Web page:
On 2016/10/25 18:58, Ashutosh Bapat wrote: You wrote:
13. The comment below is missing the main purpose i.e. creating a a unique alias, in case the relation gets converted into a subquery. Lowest or highest relid will create a unique alias at given level of join and that would be more future proof. If we decide to consider paths for every join order, following comment will no more be true. + /* + * Set the relation index. This is defined as the position of this + * joinrel in the join_rel_list list plus the length of the rtable list. + * Note that since this joinrel is at the end of the list when we are + * called, we can get the position by list_length. + */ + fpinfo->relation_index = + list_length(root->parse->rtable) + list_length(root->join_rel_list);
I don't agree on that point. As I said before, the approach using the lowest/highest relid would make a remote query having nested subqueries difficult to read. And even if we decided to consider paths for every join order, we could define the relation_index safely, by modifying postgresGetForeignJoinPaths so that it (1) sets the relation_index the proposed way at the first time it is called and (2) avoids setting the relation_index after the first call, by checking to see fpinfo->relation_index > 0.
OK. Although, the alias which contains a number, which apparently doesn't show any relation with the relation (no pun intended :)) being deparsed, won't make much sense in the deparsed query. But I am fine leaving this to the committer's judgement.
Fine with me.
May be you want to add an assert here making sure that relation_index is set only once. Something like Assert(fpinfo->relation_index == 0) just before setting it.
15. While deparsing every Var, we are descending the RelOptInfo hierarchy.
Right. I think that not only avoids creating redundant data to find the alias of a given Var node but also would be able to find it in optimal cost.
Instead of that, we should probably gather all the alias information once and store it in context as an array indexed by relid. While deparsing a Var we can get the targetlist and alias for a given relation by using var->varno as index. And then search for given Var node in the targetlist to deparse the column name by its position in the targetlist. For the relations that are not converted into subqueries, this array will not hold any information and the Var will be deparsed as it's being done today.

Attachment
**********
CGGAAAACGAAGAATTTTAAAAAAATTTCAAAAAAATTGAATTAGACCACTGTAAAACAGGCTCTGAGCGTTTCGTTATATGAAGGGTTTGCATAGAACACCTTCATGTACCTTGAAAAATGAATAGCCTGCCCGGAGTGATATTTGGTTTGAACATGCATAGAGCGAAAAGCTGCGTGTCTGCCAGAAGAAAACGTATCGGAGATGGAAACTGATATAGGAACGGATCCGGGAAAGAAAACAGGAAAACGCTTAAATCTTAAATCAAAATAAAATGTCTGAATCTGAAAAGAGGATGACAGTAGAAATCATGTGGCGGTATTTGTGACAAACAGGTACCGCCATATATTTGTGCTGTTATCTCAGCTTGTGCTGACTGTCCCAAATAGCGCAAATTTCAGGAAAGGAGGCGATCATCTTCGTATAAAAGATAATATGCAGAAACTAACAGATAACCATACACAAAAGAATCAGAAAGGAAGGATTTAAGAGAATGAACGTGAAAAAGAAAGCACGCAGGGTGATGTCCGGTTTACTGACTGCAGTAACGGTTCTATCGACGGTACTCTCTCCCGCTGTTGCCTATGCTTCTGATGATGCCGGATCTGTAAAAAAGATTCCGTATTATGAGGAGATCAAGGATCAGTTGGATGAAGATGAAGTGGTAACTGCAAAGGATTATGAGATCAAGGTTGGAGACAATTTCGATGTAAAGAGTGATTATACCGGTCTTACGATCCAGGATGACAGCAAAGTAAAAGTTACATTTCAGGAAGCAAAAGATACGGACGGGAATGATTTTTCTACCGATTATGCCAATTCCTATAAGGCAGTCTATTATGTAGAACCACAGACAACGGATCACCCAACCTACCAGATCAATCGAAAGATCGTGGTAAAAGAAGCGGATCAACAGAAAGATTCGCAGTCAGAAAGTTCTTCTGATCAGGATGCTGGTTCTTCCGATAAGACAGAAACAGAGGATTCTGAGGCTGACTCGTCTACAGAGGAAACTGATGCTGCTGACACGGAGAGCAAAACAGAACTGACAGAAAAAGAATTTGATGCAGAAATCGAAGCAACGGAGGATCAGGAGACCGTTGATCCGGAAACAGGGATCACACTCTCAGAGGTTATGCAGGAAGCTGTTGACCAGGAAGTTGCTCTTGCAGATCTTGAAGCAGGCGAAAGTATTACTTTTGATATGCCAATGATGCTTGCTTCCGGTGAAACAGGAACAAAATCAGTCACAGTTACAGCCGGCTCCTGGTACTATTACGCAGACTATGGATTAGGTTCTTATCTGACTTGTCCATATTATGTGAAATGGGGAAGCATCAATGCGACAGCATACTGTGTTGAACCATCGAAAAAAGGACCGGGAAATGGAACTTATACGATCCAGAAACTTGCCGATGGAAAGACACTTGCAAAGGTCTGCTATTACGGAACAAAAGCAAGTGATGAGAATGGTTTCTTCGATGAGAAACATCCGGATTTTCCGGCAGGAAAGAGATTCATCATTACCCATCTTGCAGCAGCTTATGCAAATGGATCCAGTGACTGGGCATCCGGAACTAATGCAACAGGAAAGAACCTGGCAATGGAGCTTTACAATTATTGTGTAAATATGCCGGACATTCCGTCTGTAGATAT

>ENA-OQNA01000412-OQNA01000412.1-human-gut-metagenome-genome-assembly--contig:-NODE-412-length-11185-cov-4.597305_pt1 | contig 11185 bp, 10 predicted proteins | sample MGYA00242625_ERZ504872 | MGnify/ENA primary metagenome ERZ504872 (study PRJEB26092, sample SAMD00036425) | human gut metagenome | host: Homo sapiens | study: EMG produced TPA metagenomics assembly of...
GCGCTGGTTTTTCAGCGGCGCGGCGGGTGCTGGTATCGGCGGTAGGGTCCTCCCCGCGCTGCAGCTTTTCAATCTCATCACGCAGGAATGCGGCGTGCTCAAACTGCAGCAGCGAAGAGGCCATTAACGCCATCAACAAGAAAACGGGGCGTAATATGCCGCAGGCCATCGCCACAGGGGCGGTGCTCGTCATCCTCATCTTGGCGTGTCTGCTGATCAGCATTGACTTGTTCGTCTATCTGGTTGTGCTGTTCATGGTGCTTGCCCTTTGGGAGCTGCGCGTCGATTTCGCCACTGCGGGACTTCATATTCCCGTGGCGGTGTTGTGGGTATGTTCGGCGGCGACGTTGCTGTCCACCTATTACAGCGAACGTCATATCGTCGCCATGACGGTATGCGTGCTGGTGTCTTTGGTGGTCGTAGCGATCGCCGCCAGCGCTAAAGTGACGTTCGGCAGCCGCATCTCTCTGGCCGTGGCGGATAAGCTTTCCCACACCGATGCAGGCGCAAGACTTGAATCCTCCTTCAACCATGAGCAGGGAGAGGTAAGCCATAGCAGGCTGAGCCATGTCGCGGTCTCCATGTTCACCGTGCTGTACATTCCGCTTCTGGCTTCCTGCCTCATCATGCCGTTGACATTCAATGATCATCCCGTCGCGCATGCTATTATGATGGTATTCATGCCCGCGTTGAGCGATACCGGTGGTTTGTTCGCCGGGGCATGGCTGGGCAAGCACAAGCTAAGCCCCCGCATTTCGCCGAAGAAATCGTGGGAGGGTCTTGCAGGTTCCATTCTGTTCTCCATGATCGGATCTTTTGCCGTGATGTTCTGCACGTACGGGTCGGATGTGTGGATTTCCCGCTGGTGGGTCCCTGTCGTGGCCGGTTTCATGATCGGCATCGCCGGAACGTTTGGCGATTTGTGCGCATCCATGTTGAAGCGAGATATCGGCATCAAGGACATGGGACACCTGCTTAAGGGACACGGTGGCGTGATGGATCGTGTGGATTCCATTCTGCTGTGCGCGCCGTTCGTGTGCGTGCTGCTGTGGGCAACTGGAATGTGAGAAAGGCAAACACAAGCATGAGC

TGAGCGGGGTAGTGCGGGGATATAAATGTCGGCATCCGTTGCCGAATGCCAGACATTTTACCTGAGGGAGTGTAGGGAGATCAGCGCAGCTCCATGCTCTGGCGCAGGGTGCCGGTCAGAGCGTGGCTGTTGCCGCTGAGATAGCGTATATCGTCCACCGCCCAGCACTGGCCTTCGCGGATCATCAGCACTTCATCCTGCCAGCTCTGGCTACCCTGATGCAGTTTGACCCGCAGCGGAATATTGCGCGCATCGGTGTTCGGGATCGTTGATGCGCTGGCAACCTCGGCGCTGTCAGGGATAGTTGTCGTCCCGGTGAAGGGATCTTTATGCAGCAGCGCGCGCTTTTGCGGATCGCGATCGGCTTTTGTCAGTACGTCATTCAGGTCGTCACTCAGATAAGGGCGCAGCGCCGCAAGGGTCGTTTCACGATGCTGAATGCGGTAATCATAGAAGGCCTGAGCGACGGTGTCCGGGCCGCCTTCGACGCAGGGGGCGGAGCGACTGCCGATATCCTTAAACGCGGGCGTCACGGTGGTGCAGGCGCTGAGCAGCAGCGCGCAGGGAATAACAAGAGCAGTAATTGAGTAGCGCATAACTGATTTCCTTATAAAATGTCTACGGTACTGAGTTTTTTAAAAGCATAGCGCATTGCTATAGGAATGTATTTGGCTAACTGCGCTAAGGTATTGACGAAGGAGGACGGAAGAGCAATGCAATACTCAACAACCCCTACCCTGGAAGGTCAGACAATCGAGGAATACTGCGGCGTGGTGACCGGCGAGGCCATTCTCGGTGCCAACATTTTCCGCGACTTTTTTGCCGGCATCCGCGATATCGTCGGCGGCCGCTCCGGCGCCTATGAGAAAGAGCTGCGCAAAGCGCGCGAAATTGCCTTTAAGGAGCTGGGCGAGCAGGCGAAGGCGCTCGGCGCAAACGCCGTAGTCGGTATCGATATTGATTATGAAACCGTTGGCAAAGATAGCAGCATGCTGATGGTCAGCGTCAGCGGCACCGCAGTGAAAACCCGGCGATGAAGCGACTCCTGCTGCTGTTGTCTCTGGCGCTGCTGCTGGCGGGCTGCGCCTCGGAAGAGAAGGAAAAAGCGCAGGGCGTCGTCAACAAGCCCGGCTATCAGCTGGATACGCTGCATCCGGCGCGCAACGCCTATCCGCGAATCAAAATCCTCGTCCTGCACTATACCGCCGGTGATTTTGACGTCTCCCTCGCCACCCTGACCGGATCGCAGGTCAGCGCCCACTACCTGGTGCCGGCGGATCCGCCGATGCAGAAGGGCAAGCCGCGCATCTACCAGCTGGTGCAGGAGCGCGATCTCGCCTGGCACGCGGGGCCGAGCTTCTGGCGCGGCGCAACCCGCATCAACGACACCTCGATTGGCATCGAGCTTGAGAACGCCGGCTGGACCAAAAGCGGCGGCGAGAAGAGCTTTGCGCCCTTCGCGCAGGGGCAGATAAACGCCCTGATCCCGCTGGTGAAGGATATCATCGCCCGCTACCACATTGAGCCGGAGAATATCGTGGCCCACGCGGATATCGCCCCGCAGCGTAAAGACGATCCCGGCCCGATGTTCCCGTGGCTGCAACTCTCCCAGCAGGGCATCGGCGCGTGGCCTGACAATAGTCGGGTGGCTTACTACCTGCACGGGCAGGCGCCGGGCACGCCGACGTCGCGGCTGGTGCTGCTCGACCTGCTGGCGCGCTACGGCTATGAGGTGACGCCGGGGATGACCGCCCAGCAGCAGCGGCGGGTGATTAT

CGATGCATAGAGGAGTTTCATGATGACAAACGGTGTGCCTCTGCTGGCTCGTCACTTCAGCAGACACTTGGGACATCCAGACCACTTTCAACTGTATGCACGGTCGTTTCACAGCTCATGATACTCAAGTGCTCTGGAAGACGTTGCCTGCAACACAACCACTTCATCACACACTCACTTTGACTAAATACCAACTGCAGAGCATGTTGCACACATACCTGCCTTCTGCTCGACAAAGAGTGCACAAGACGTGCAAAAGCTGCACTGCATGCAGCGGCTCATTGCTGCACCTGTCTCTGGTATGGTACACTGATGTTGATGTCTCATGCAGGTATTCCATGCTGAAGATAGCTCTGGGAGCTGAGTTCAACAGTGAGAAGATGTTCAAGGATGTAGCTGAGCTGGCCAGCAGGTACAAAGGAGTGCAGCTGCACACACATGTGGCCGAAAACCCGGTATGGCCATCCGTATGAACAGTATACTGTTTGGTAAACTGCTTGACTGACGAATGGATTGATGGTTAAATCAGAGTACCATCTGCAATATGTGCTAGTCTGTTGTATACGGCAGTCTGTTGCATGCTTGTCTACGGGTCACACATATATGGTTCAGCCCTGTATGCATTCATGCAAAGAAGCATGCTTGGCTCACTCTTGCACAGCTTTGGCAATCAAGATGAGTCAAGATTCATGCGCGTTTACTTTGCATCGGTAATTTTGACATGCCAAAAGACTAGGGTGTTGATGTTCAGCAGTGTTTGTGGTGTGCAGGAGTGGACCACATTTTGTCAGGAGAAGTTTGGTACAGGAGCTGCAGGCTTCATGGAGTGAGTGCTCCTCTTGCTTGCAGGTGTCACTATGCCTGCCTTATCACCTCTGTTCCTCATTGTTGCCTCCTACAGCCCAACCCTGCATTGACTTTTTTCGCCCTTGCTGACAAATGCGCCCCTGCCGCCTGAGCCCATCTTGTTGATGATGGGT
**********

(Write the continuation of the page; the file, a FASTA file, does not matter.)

Sorry, I don't understand this part. How does that work when creating a remote query having nested subqueries? Is that able to search for a given Var node efficiently?
For every relation that is deparsed as a subquery, we will create a separate context. Each such context will have an array described above. This array will contain the targetlist and aliases for all the relations, covered by that relation, that are required to be deparsed as subqueries. These arrays bubble up to topmost relation that is not required to be deparsed as subquery. When a relation is required to be deparsed as a subquery, its immediate upper relation sets the alias and targetlist chosen for that relation at all the indexes corresponding to all the base relations covered by that relation.
Thanks for the explanation!
For example, let's assume that a relation (1, 2, 3) is required to be deparsed as subquery for an immediate upper relation (1, 2, 3, 4, 5) (thus the other joining relation being (4,5)). While deparsing for relation (1,2,3,4,5), the context will contain a 5 element array, with positions 1, 2, 3 filled by same targetlist and alias whereas positions 4 and 5 will not be filled as those relations are not deparsed as subqueries.
Sorry, I don't understand this. In that case, the immediate upper relation (1, 2, 3, 4, 5) would need to fill the targetlist and aliases for *the join relation (1, 2, 3) somewhere*, not the targetlist and aliases for each of the component relations 1, 2, and 3, because the join relation is deparsed as a subquery. Maybe I'm missing something, though.
Let's assume in relation (1, 2, 3), (1, 3) in turn requires subquery but (2) does not. Thus the context created while deparsing (1, 2, 3) will have a 3 element array with positions 1 and 3 containing the same targetlist and alias, where as position 2 will be empty.
When deparsing a Var node with varno = N and varattno = m, if the nth position in the array in the context is empty, that Var node will be deparsed as rN.<column name>.
What happens when deparsing eg, a Var with varno = 2 at the topmost relation (1, 2, 3, 4, 5)? The second position of the array is empty, but the join relation (1, 2, 3) is deparsed as a subquery, so the Var should be deparsed as an alias of an output column of the subquery at the topmost relation, I think.
But if that position is has alias sZ, then we search for that Var node in the targetlist and if it's found at kth position in the targetlist, we will deparse it as sZ.ck. The search in the targetlist can be performed using tlist_member, and then fetching the position by TargetEntry::resno.
This does not require any recursion and thus saves stack space and some CPU cycles required for recursion.
Is that true?
some CPU cycles required for recursion. I guess, the arrays need to be computed only once for any relation when the query for that relation is deparsed the first time.
Does this algorithm extend to the case where we consider paths for every join order?
Thanks for considering other suggestions.
Your suggestions are really helpful to improve the patch. Thanks! Best regards, Etsuro Fujita -- Sent via pgsql-hackers mailing list (email@example.com) To make changes to your subscription: http://www.postgresql.org/mailpref/pgsql-hackers